Sugar production in sub-Saharan Africa is in a disruptive phase driven by a global oversupply and negative sentiment by consumers towards the health impacts of eating sugar.
In this edition of the annual SADC Sugar Digest we track the change as the South African industry looks to diversify milling production and in Zimbabwe the growth of demand for fuel grade ethanol is seeing massive growth of the sector in the country, particularly in the development of water storage dams for irrigation and land being planted to sugarcane.
In Tanzania, Mozambique, Angola and the Democratic Republic of Congo sugar remains in short supply, however the massive imports of cheap sugar from the depressed world markets into Kenya has put domestic production under pressure through increased illegal imports across porous borders.
In Swaziland and Mauritius, the change in the export markets since the scrapping of sugar beet quotas for farmers in the European Union, has seen both countries struggle to meet their previous export targets.
In Mauritius the response to the pressure has seen an increase in the production of rum from 4% to 14% of the annual sugar crop, and in Swaziland the multi-billion Rand Lower Usuthu Smallholder Irrigation Project has resulted in the upgrade of the Ubombo mill and the installation of an additional boiler allowing for the production of excess electricity which is supplied to the country’s national grid.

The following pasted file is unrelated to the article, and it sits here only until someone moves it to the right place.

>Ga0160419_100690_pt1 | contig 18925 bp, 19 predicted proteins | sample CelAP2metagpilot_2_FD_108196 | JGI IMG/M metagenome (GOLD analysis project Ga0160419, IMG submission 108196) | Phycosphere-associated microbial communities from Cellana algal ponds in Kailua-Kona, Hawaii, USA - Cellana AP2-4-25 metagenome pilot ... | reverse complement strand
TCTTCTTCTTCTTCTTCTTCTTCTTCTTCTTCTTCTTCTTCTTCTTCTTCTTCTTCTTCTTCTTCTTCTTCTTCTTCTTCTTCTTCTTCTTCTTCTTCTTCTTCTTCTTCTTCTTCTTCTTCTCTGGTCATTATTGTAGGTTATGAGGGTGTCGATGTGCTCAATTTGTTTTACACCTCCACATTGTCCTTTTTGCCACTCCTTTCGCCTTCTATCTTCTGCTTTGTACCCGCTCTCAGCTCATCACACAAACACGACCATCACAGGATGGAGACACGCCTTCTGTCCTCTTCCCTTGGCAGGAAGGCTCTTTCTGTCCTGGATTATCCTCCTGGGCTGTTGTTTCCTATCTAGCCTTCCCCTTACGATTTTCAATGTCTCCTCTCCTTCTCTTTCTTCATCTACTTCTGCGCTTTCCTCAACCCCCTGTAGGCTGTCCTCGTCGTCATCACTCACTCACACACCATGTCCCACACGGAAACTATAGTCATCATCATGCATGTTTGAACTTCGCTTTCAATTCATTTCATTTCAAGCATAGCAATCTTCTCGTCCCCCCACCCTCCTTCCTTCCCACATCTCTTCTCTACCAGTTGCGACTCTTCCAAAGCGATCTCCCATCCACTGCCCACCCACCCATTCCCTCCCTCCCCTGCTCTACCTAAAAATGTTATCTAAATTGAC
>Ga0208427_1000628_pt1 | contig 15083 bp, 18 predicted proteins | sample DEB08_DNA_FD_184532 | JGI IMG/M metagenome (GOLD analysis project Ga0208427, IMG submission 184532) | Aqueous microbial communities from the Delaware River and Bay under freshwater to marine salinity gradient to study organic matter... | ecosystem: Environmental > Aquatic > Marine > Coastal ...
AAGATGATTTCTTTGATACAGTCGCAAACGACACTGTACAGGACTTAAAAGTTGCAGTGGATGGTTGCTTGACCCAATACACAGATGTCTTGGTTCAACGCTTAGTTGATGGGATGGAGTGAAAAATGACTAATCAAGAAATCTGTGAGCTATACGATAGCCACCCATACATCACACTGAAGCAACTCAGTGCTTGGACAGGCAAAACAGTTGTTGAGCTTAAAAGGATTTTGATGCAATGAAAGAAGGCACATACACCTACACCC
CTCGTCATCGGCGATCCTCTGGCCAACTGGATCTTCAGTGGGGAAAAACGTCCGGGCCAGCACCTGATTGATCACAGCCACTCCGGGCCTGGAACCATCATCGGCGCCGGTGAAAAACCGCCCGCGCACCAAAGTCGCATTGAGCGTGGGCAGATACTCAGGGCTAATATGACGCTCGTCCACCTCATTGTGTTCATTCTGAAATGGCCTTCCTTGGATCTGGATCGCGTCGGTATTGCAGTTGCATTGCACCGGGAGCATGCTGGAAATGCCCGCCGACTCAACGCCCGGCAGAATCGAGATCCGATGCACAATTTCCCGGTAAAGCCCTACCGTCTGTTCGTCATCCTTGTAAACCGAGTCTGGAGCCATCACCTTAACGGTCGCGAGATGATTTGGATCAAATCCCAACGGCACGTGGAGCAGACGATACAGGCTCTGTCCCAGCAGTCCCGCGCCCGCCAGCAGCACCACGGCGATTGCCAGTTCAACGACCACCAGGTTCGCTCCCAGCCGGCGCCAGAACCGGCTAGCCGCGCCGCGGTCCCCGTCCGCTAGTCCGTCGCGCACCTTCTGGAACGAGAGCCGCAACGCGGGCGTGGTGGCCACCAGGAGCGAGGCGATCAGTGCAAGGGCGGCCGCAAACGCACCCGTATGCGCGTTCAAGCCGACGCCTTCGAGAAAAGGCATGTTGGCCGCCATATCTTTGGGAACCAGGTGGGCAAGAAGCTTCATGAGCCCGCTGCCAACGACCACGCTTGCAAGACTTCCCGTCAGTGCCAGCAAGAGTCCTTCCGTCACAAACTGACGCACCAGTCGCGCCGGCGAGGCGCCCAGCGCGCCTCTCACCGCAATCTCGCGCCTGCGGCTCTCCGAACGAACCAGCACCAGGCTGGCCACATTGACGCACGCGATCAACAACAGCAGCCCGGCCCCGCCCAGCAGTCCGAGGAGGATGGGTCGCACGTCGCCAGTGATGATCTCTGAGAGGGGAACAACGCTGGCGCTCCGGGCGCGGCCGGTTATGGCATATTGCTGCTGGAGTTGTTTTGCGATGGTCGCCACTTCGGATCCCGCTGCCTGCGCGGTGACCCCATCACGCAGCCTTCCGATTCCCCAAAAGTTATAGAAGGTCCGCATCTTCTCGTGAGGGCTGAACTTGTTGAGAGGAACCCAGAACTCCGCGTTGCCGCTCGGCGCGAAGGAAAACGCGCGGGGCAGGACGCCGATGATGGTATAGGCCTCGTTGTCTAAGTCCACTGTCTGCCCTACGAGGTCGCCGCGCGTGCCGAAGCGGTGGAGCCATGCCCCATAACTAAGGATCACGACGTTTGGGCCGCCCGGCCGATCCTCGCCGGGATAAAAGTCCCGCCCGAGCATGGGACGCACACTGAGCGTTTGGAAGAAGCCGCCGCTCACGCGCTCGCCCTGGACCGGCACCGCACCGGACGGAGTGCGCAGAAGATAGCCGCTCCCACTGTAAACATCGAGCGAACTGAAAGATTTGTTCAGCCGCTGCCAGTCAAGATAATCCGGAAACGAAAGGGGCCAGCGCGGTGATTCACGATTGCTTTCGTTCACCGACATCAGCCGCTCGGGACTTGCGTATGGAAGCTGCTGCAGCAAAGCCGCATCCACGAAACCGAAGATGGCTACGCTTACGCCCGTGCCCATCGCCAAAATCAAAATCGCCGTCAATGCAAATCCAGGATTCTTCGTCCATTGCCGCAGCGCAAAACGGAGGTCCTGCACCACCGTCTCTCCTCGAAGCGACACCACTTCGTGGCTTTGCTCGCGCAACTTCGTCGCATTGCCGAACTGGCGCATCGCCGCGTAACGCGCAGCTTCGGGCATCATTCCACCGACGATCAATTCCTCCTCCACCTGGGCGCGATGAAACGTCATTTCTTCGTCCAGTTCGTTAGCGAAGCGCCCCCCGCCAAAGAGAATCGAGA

In fact, the Swaziland government in partnership with its sugar industry is aiming to wean the country of its imported power supply from South Africa above inflation rates imposed by the power utility, Eskom, has meant thousands of smallholder growers have produced their crop at a loss on the back of a record low world sugar price this season.
While this may all point to a rather bleak future for the industry in fact sugarcane offers some of the most exciting biorefining opportunities able to significantly reduce the SADC region’s dependency on fossil fuels such as coal and oil.
The future of the sugar industry is going to be fascinating and could provide some innovative solutions able to mitigate against the region’s contribution to greenhouse gas emissions in a meaningful way.
So, watch this space!
Gareth Wright – SADC Sugar Digest Editor